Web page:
Originally published on March 17, 2017, updated June 17, 2020
Are you going crazy trying to figure out how to talk to the team at Amazon about a problem with your seller account? Learn who to talk to in order to get the answers you need. Former Amazonian Chris McCabe shares his perspective on:
If you’re interested in learning about the best way to communicate with Amazon, you won’t want to miss this conversation.
You can watch the webinar above or check out the show notes below for the recap and a full transcript.
Have you ever struggled to get an issue resolved when contacting Amazon's seller support? If so, this is the webinar for you! Learn how to talk to the right people at the right time to get the support you need.
Seller Support is the customer service department for Amazon sellers. Basically, they can answer questions about listing and selling as well as information about internal annotations on your account. They do not have the authority to make changes to your account and, most importantly, if Seller Support gives you poor guidance, you will still be held responsible!
“I saw a lot of time and energy wasted on the wrong kinds of questions to the wrong kinds of people,” said McCabe. “Obviously, revenue is lost is your top ASIN or account is down so I have spent as much time as possible trying to reorient people and direct their energy and focus in the right direction.” It’s important to have reasonable expectations of how Seller Support can actually help you.
By contrast, Amazon Seller Performance has the authority to approve multiple accounts, block/reinstate listings, or suspend/reactivate your account. In short, if you need to address a major concern, request or issue, this is where you want to go.
“This is a team that you deal with in writing,” McCabe explained. “If you don’t necessarily have a great writer on your staff, you want to find one because if you’re unable to communicate with Seller Performance in a meaningful way, that’s when people will start spinning you in circles.”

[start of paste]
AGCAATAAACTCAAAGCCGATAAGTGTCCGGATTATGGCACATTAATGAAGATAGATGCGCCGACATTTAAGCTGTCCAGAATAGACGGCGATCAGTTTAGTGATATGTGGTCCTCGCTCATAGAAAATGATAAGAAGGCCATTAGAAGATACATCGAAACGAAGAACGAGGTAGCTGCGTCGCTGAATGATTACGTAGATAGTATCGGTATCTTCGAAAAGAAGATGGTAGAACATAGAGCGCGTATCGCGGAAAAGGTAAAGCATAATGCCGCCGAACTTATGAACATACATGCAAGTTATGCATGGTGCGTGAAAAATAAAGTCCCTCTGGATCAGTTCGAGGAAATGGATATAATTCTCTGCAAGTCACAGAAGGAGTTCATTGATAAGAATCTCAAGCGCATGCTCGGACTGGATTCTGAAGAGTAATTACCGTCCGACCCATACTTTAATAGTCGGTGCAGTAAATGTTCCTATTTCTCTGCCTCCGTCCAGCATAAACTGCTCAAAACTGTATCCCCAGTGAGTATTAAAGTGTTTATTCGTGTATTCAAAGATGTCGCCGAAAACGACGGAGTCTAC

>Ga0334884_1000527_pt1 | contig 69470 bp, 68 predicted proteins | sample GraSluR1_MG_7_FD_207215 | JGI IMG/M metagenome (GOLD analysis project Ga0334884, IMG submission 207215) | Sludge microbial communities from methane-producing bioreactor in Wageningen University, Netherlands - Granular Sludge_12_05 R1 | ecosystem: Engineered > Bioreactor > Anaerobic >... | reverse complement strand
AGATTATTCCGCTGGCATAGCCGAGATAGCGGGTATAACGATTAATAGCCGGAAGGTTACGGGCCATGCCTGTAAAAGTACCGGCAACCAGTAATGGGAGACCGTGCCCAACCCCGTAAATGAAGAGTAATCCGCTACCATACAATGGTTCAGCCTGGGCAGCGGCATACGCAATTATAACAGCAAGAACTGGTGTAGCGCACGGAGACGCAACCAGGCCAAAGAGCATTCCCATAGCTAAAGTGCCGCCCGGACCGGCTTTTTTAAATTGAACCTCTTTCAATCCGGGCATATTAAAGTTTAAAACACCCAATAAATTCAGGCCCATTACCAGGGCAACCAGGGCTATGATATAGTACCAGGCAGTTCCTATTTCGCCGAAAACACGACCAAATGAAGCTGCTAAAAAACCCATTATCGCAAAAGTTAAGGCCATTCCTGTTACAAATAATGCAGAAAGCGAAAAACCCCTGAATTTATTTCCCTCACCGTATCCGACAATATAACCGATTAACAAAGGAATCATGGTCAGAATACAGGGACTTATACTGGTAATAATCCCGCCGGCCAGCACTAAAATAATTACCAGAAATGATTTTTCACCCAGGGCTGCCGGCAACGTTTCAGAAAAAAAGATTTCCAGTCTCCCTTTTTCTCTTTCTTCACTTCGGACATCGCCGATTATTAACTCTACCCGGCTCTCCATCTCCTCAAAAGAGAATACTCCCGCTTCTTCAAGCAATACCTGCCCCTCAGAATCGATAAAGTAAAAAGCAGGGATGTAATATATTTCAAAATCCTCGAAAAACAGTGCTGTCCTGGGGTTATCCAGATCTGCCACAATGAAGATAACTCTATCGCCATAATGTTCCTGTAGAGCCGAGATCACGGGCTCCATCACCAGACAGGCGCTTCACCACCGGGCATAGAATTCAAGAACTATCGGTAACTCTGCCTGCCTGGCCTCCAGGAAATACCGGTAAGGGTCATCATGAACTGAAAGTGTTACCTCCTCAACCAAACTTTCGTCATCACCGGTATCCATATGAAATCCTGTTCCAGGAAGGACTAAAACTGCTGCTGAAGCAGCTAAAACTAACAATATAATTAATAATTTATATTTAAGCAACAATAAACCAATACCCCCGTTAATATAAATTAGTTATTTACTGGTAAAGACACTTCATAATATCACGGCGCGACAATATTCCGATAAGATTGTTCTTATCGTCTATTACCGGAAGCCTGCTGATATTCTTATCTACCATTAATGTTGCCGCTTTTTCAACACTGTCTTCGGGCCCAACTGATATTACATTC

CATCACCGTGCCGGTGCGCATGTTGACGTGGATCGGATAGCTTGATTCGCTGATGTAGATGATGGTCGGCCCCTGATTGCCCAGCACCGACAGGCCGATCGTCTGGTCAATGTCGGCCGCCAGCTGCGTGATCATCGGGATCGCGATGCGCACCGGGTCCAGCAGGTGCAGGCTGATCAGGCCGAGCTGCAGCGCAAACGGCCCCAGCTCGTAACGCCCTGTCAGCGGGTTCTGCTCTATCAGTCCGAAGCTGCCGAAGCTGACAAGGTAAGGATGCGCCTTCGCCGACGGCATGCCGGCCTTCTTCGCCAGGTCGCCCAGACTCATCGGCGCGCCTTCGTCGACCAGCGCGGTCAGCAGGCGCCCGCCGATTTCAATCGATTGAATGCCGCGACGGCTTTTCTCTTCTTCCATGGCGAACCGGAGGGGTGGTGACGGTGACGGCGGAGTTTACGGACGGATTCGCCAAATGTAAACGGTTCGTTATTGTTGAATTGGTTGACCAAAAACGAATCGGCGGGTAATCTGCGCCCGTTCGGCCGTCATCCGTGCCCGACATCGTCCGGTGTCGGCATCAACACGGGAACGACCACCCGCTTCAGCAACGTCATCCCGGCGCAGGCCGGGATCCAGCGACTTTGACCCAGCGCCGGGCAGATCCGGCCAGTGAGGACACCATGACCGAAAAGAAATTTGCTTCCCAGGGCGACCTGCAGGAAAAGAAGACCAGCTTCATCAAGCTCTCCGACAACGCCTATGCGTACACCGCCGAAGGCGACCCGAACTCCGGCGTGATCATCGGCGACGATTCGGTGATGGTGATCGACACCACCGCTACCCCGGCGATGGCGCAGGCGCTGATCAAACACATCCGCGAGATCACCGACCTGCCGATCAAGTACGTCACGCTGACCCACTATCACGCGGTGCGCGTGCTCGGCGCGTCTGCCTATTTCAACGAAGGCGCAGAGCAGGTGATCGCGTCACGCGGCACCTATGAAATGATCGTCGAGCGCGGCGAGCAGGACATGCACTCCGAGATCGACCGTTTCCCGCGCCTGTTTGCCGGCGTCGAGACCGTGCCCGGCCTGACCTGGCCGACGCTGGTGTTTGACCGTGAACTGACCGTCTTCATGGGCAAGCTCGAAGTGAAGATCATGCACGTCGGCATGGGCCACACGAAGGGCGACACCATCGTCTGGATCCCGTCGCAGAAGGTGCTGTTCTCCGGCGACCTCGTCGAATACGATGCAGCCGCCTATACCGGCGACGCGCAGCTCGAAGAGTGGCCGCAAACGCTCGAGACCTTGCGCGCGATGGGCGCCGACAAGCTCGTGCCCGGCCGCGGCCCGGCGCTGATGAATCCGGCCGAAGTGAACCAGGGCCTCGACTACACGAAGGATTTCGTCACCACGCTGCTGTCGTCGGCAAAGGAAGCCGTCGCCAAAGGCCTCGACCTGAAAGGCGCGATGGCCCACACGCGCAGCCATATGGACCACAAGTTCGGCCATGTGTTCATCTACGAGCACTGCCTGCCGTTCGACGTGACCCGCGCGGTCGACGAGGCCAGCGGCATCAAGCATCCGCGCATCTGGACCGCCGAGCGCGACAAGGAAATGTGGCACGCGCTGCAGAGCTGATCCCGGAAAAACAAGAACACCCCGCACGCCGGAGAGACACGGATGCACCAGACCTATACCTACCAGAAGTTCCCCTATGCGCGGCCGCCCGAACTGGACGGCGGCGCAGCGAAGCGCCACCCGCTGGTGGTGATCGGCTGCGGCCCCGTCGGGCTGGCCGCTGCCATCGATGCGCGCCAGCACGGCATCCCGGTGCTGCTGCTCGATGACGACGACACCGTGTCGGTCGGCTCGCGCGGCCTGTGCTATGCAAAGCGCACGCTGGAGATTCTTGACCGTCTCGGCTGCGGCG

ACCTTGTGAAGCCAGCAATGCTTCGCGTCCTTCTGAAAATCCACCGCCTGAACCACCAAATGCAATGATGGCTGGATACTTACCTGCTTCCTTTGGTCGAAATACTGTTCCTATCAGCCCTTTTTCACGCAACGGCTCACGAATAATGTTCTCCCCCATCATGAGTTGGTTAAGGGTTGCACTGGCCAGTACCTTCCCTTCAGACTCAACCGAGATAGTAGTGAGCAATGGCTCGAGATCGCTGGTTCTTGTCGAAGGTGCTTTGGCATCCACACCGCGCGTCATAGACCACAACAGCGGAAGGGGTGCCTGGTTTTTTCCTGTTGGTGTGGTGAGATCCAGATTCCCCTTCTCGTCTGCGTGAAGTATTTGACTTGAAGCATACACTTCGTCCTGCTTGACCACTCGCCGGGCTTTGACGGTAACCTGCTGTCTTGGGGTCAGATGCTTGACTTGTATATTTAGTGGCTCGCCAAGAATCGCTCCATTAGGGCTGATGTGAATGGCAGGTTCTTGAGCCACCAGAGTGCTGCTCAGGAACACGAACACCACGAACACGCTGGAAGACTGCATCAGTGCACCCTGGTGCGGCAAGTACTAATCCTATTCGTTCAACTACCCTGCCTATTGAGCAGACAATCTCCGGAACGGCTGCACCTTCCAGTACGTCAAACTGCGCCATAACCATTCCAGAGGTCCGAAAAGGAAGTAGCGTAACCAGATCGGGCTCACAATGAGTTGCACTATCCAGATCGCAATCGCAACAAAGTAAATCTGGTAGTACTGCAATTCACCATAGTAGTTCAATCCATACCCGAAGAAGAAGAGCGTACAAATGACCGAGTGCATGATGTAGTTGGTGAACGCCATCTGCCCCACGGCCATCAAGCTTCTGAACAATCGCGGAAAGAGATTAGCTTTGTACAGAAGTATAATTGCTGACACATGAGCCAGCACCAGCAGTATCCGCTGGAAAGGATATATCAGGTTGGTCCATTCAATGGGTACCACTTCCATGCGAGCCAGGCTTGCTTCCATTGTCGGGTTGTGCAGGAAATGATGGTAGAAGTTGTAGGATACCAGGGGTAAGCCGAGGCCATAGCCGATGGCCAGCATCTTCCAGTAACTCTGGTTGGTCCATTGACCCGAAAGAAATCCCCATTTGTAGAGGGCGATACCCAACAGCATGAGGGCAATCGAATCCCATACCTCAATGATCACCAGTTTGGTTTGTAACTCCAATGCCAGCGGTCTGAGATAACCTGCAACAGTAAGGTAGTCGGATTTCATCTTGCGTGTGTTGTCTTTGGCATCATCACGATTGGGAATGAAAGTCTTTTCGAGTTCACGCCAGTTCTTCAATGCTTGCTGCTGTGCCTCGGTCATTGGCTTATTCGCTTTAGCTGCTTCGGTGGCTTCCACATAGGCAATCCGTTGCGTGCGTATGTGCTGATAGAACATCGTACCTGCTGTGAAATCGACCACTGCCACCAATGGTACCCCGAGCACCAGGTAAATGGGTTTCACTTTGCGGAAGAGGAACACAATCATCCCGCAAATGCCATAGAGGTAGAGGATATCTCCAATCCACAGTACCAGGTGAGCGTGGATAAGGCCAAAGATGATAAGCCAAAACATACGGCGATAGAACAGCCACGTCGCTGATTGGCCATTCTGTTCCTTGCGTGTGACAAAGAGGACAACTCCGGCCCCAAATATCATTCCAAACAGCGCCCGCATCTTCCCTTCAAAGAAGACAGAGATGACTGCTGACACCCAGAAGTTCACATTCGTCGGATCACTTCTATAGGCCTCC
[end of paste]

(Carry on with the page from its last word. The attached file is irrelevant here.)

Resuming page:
As is often the case when dealing with Amazon, there is a wrong and a right way to interact with Seller Performance. One thing you’ll want to keep in mind is that the investigators receive a large number of requests. You’d be wise to keep your communication brief (a page or less) and easy to read.
This isn’t the time to vent your frustrations and get emotional, either. Instead, focus on the facts and stay on topic. Also, be prepared with any relevant documentation before you send your message. They need to get through a number of appeals every hour so the less time you waste, the better.
Even if you do everything right, things can go terribly wrong. In those situations, you may wonder when, if, and/or how you should escalate the situation. You may find yourself in an endless email loop trying to gather the information you need, but seemingly getting nowhere. It’s tempting to escalate things right away but McCabe cautions against this.
“If you start escalating with an incomplete or insufficient Plan of Action (POA), you’re not going to get anywhere,” he explained. Instead, take the time to go over all of your documentation that make sure everything is in perfect order. When appropriate, you can escalate within the Seller Performance team and request that a senior investigator or a manage review your case.
As a last resort, you can email Jeff Bezos. This is your absolute final chance at resolution so make sure you use this resource wisely. It’s always best to exhaust every other avenue first before laying all of your cards out on the table. If your appeal to Jeff is rejected, it’s over, so don’t do this prematurely!
The presentation goes into great detail on all of these topics and also provides guidance on how to respond to Amazon. Most importantly, McCabe urges sellers to not panic if things get stressful. This webinar is definitely worth a listen if you’ve ever struggled with resolving issues with Seller Support or Seller Performance!
Liz: All right. Hi everybody. Thanks for joining us for today's webinar titled How To Talk To Amazon Without Losing Your Mind. We have Chris McCabe with us today who knows Amazon from the inside out. After several years evaluating seller account performance and enforcing Amazon policies, he turned consultant and launched ecommercechris.com. Now he teaches his clients how to think like Amazon. His insider knowledge helps sellers to protect their accounts and appeal listing restrictions. He also founded frustrationfreeamazon.com so that anyone can learn the exact proven strategy he uses to craft Amazon appeals and plans of actions.